Article Text

Download PDFPDF
OC-011 Exhaled volatile organic compound breath analysis in inflammatory bowel disease
  1. L Hicks1,
  2. J Huang2,
  3. S Kumar2,
  4. S Powles1,
  5. T Orchard1,
  6. GB Hanna2,
  7. H Williams1
  1. 1Gastroenterology
  2. 2Surgery and Cancer, Imperial College, London, UK


Introduction Distinguishing between Crohn’s disease (CD) and ulcerative colitis (UC) is important for determining management and prognosis. Selected ion flow tube mass spectrometry (SIFT-MS) may be used to analyse volatile organic compounds (VOCs) in exhaled breath: these may be altered in disease states, and distinguishing breath VOC profiles can be identified.1A recent paediatric study used SIFT-MS to distinguish IBD patients from healthy controls (HC).2The aim of this pilot study was to identify, quantify and analyse VOCs present in the breath of adult IBD patients and controls, potentially providing insights into disease pathogenesis and complementing current diagnostic algorithms.

Abstract OC-011 Table 1

Method SIFT-MS breath profiling of 56 individuals (20 UC, 18 CD and 18 healthy controls) was undertaken. Multivariate analysis included principal components analysis (PCA) and partial least squares discriminant analysis with orthogonal signal correction (OSC-PLS-DA). Receiver Operator Characteristic (ROC) analysis was performed for each comparative analysis using statistically significant VOCs.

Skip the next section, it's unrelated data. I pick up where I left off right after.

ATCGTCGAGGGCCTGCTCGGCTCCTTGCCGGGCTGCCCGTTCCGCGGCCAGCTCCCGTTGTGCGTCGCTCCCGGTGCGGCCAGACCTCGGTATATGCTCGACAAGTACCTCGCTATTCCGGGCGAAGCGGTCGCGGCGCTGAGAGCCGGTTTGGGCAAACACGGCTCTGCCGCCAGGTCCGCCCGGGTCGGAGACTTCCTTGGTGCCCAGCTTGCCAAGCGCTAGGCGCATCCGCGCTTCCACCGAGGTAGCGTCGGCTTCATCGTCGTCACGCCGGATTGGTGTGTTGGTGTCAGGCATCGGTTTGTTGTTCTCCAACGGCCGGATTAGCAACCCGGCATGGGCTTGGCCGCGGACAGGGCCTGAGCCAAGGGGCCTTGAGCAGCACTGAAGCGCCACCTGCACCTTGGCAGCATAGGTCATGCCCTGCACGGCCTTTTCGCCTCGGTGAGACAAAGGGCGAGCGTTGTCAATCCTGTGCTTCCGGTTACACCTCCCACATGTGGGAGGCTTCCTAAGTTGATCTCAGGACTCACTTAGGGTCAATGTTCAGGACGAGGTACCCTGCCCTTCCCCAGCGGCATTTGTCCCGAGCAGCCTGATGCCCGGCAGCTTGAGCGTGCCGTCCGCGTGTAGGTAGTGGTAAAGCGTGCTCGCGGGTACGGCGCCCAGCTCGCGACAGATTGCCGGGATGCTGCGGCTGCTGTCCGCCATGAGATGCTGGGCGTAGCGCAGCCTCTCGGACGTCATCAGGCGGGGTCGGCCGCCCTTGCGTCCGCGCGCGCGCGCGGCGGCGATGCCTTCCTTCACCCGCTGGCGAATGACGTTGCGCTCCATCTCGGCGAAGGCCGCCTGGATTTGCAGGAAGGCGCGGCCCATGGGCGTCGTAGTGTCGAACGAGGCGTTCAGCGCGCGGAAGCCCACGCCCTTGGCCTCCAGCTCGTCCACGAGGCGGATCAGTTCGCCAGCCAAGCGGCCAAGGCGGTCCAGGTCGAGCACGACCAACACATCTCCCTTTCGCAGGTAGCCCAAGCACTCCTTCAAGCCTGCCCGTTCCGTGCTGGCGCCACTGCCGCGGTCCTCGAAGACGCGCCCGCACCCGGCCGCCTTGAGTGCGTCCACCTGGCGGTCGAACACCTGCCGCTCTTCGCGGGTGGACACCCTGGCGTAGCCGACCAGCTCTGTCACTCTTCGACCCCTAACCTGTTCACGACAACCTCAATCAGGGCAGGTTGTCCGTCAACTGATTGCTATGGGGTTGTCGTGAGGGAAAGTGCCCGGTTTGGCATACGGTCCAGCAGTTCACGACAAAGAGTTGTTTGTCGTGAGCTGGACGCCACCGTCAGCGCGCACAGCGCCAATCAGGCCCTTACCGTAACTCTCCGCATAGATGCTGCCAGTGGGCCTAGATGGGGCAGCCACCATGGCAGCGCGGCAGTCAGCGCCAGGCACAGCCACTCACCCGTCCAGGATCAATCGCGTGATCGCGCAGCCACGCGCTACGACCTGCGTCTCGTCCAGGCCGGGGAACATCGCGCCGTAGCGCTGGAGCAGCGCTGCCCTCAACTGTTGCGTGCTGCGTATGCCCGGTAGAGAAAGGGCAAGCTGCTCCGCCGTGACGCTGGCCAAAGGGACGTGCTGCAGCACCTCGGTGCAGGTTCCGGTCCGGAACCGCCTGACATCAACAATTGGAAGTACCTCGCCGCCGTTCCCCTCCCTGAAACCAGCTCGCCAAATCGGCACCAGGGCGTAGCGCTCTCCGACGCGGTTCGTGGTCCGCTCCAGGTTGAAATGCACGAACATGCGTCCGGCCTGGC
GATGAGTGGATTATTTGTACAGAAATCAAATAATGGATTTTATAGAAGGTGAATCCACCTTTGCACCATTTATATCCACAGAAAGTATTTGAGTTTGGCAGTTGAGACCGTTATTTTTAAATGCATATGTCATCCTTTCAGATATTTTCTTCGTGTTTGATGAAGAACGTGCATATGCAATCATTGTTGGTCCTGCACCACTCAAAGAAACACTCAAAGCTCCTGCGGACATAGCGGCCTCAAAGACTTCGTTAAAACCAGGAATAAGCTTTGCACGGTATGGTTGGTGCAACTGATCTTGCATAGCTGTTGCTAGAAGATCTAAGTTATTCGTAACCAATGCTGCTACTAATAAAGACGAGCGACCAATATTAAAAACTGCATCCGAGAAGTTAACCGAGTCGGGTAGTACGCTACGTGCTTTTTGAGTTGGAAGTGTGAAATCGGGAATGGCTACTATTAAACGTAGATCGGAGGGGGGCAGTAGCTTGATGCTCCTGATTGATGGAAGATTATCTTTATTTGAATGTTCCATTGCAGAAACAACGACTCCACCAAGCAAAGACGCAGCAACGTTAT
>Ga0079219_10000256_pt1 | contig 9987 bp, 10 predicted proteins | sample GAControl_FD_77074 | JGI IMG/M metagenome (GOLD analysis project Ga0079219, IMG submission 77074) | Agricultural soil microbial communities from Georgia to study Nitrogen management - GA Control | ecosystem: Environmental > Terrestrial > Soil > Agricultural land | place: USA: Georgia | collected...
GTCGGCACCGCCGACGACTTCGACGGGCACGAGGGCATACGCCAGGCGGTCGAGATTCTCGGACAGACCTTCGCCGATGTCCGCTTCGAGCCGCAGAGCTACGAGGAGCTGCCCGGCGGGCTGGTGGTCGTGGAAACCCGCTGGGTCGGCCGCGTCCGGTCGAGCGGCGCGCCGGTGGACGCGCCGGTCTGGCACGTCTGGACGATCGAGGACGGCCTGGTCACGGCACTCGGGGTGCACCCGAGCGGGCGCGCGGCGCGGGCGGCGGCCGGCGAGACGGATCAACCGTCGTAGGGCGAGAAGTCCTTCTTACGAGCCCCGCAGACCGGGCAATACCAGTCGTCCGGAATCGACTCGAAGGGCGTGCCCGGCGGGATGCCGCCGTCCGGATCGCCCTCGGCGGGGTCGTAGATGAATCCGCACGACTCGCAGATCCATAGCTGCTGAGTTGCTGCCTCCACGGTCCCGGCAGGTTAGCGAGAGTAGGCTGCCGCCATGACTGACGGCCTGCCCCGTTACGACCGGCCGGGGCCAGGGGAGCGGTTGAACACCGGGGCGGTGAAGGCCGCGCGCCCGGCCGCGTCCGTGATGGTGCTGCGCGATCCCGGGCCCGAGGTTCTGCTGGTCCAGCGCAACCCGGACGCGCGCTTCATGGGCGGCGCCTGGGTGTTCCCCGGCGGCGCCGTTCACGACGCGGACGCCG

Results OSC-PLS-DA modelling was able to distinguish both CD and UC from healthy controls and from one other with good sensitivity and specificity. ROC analysis using combinations of statistically significant VOCs (dimethyl sulphide, hydrogen sulphide, hydrogen cyanide, ammonia, butanal and nonanal) gave integrated areas under the curve (AUC) of 0.86 (CD vs HC), 0.74 (UC vs HC) and 0.83 (CD vs UC).

Conclusion SIFT-MS breath profiling was able to distinguish IBD patients from controls, as well as separate UC from CD, using both multivariate and univariate statistical techniques. The specific VOCs characterising the breath in IBD relate to bacterial dysbiosis (sulphur compounds and ammonia) and oxidative stress (aldehydes)3– both mechanisms implicated in disease pathogenesis.

Disclosure of interest None Declared.


  1. Popov TA. Human exhaled breath analysis. Ann Allergy Asthma Immunol. 2011;106(6):451–6

  2. Patel N, Alkhouri N, Eng K, et al. Metabolomic analysis of breath volatile organic compounds reveals unique breathprints in children with inflammatory bowel disease: a pilot study. Aliment Pharmacol Ther. 2014;40(5):498–507

  3. Bos LD, Sterk PJ, Schultz MJ. Volatile metabolites of pathogens: a systematic review. PLoS Pathog. 2013;9(5):e1003311

Statistics from

Request Permissions

If you wish to reuse any or all of this article please use the link below which will take you to the Copyright Clearance Center’s RightsLink service. You will be able to get a quick price and instant permission to reuse the content in many different ways.